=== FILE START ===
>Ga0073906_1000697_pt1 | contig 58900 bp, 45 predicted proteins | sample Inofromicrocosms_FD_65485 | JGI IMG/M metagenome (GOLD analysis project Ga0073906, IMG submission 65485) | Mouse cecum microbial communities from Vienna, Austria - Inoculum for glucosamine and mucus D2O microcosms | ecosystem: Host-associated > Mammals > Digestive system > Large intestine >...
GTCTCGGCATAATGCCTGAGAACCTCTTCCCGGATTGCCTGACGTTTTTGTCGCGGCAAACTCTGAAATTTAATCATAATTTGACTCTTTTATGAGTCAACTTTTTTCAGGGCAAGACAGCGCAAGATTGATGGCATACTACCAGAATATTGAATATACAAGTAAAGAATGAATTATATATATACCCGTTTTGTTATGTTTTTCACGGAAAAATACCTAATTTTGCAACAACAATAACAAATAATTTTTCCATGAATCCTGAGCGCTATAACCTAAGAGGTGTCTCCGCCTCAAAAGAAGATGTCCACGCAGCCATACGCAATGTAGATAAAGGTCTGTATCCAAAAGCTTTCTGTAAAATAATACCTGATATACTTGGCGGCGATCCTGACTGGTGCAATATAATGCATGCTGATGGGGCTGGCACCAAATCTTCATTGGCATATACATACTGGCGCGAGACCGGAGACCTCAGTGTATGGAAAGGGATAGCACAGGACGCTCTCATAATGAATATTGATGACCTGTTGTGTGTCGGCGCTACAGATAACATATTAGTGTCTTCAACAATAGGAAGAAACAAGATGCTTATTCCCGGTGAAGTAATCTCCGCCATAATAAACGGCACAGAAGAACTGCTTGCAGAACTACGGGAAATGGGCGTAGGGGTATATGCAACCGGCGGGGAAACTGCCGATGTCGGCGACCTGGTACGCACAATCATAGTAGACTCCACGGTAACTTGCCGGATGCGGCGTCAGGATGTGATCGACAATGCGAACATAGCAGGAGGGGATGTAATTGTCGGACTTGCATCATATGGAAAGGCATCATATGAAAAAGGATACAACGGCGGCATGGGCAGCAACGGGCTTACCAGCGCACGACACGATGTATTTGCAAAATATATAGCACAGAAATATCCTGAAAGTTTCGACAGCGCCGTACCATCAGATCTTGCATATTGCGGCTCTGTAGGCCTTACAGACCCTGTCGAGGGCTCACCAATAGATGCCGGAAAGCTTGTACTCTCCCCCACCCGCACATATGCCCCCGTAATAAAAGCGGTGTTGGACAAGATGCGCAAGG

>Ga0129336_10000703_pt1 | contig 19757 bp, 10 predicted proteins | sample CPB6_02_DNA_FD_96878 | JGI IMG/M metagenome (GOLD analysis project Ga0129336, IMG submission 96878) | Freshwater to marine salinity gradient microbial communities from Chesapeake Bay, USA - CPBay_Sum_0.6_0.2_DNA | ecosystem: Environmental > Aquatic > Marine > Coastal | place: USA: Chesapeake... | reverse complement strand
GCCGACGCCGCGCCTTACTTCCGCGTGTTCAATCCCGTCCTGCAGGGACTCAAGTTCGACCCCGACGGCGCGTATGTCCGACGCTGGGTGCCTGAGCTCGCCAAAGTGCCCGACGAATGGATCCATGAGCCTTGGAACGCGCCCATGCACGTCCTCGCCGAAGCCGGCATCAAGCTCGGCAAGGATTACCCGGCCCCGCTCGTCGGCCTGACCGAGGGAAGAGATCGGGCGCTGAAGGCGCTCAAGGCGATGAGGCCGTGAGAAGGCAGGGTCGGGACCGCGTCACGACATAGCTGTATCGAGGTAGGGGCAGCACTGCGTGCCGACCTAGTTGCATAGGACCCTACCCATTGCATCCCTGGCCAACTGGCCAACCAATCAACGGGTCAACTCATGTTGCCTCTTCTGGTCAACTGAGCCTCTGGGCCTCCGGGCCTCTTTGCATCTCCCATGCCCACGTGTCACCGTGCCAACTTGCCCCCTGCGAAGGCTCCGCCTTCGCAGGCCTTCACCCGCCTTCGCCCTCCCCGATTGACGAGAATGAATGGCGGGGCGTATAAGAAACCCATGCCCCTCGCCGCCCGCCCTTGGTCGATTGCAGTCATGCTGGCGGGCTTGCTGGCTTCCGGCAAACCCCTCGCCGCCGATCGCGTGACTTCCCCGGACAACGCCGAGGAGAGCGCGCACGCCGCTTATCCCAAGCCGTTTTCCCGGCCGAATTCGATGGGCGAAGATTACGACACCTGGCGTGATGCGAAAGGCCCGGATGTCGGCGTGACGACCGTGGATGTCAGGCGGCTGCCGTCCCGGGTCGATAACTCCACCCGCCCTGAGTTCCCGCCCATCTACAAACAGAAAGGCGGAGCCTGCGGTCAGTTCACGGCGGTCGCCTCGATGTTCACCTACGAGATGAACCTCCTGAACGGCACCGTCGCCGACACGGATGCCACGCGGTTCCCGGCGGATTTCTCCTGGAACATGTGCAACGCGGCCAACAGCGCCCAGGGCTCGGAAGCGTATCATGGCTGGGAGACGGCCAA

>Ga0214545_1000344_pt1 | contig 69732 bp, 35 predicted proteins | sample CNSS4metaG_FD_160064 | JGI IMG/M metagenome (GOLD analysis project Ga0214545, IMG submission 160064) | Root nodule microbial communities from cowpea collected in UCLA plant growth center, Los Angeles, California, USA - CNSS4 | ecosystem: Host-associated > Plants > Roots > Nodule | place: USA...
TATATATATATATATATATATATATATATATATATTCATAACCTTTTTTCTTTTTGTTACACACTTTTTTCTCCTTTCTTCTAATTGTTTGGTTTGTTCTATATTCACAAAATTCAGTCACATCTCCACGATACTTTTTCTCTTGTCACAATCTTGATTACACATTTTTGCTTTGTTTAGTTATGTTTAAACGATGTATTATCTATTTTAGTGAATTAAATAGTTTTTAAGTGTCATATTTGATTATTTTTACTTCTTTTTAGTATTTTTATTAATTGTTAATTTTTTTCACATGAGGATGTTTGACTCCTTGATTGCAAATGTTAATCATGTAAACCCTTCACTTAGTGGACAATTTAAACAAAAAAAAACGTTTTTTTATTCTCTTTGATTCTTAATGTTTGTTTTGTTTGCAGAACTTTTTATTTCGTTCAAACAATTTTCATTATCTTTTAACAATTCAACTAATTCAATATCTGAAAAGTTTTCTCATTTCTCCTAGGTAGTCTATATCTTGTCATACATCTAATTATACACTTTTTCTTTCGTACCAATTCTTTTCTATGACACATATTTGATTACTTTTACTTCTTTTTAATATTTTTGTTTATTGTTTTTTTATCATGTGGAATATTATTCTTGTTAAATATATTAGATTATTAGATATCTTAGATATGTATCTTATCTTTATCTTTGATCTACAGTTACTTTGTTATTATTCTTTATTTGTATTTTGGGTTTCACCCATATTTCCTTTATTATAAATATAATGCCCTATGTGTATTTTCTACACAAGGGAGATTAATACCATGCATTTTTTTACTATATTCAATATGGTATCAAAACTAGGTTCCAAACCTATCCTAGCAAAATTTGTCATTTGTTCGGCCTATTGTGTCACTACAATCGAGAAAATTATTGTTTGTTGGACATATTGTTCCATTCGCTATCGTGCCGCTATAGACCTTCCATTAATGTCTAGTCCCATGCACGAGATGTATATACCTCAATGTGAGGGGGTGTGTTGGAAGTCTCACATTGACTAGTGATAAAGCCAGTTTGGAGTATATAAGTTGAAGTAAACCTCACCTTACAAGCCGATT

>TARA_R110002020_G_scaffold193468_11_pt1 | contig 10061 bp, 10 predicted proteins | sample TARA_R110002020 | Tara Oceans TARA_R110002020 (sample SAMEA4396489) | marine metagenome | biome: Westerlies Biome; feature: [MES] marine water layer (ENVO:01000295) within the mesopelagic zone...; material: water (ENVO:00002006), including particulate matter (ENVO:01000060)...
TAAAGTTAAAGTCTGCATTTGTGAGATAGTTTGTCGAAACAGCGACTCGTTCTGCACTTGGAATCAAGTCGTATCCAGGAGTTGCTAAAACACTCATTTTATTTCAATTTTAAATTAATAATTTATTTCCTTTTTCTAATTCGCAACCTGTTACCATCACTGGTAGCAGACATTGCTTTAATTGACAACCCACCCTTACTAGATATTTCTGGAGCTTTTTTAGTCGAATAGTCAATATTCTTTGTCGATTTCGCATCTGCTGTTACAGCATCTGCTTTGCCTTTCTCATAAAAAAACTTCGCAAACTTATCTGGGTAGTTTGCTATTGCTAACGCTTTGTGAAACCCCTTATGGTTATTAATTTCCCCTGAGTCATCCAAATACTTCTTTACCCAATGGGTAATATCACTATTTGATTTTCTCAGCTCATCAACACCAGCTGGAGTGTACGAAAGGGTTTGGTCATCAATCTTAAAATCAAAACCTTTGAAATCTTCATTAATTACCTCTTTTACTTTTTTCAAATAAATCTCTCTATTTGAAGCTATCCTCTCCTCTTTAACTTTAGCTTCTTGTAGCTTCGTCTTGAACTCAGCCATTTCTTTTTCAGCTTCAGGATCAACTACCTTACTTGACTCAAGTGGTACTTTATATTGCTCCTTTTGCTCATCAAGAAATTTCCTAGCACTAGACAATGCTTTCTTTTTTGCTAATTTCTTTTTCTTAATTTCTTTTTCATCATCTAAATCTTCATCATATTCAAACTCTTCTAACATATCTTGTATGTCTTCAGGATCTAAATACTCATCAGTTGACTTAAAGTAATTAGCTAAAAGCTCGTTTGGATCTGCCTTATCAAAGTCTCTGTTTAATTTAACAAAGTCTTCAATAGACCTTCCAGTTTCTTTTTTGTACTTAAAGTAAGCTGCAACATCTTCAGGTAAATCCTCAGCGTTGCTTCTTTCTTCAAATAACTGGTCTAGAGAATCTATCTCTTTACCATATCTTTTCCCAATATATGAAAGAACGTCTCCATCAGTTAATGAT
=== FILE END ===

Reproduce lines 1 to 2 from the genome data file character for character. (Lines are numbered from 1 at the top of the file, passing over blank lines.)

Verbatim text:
>Ga0073906_1000697_pt1 | contig 58900 bp, 45 predicted proteins | sample Inofromicrocosms_FD_65485 | JGI IMG/M metagenome (GOLD analysis project Ga0073906, IMG submission 65485) | Mouse cecum microbial communities from Vienna, Austria - Inoculum for glucosamine and mucus D2O microcosms | ecosystem: Host-associated > Mammals > Digestive system > Large intestine >...
GTCTCGGCATAATGCCTGAGAACCTCTTCCCGGATTGCCTGACGTTTTTGTCGCGGCAAACTCTGAAATTTAATCATAATTTGACTCTTTTATGAGTCAACTTTTTTCAGGGCAAGACAGCGCAAGATTGATGGCATACTACCAGAATATTGAATATACAAGTAAAGAATGAATTATATATATACCCGTTTTGTTATGTTTTTCACGGAAAAATACCTAATTTTGCAACAACAATAACAAATAATTTTTCCATGAATCCTGAGCGCTATAACCTAAGAGGTGTCTCCGCCTCAAAAGAAGATGTCCACGCAGCCATACGCAATGTAGATAAAGGTCTGTATCCAAAAGCTTTCTGTAAAATAATACCTGATATACTTGGCGGCGATCCTGACTGGTGCAATATAATGCATGCTGATGGGGCTGGCACCAAATCTTCATTGGCATATACATACTGGCGCGAGACCGGAGACCTCAGTGTATGGAAAGGGATAGCACAGGACGCTCTCATAATGAATATTGATGACCTGTTGTGTGTCGGCGCTACAGATAACATATTAGTGTCTTCAACAATAGGAAGAAACAAGATGCTTATTCCCGGTGAAGTAATCTCCGCCATAATAAACGGCACAGAAGAACTGCTTGCAGAACTACGGGAAATGGGCGTAGGGGTATATGCAACCGGCGGGGAAACTGCCGATGTCGGCGACCTGGTACGCACAATCATAGTAGACTCCACGGTAACTTGCCGGATGCGGCGTCAGGATGTGATCGACAATGCGAACATAGCAGGAGGGGATGTAATTGTCGGACTTGCATCATATGGAAAGGCATCATATGAAAAAGGATACAACGGCGGCATGGGCAGCAACGGGCTTACCAGCGCACGACACGATGTATTTGCAAAATATATAGCACAGAAATATCCTGAAAGTTTCGACAGCGCCGTACCATCAGATCTTGCATATTGCGGCTCTGTAGGCCTTACAGACCCTGTCGAGGGCTCACCAATAGATGCCGGAAAGCTTGTACTCTCCCCCACCCGCACATATGCCCCCGTAATAAAAGCGGTGTTGGACAAGATGCGCAAGG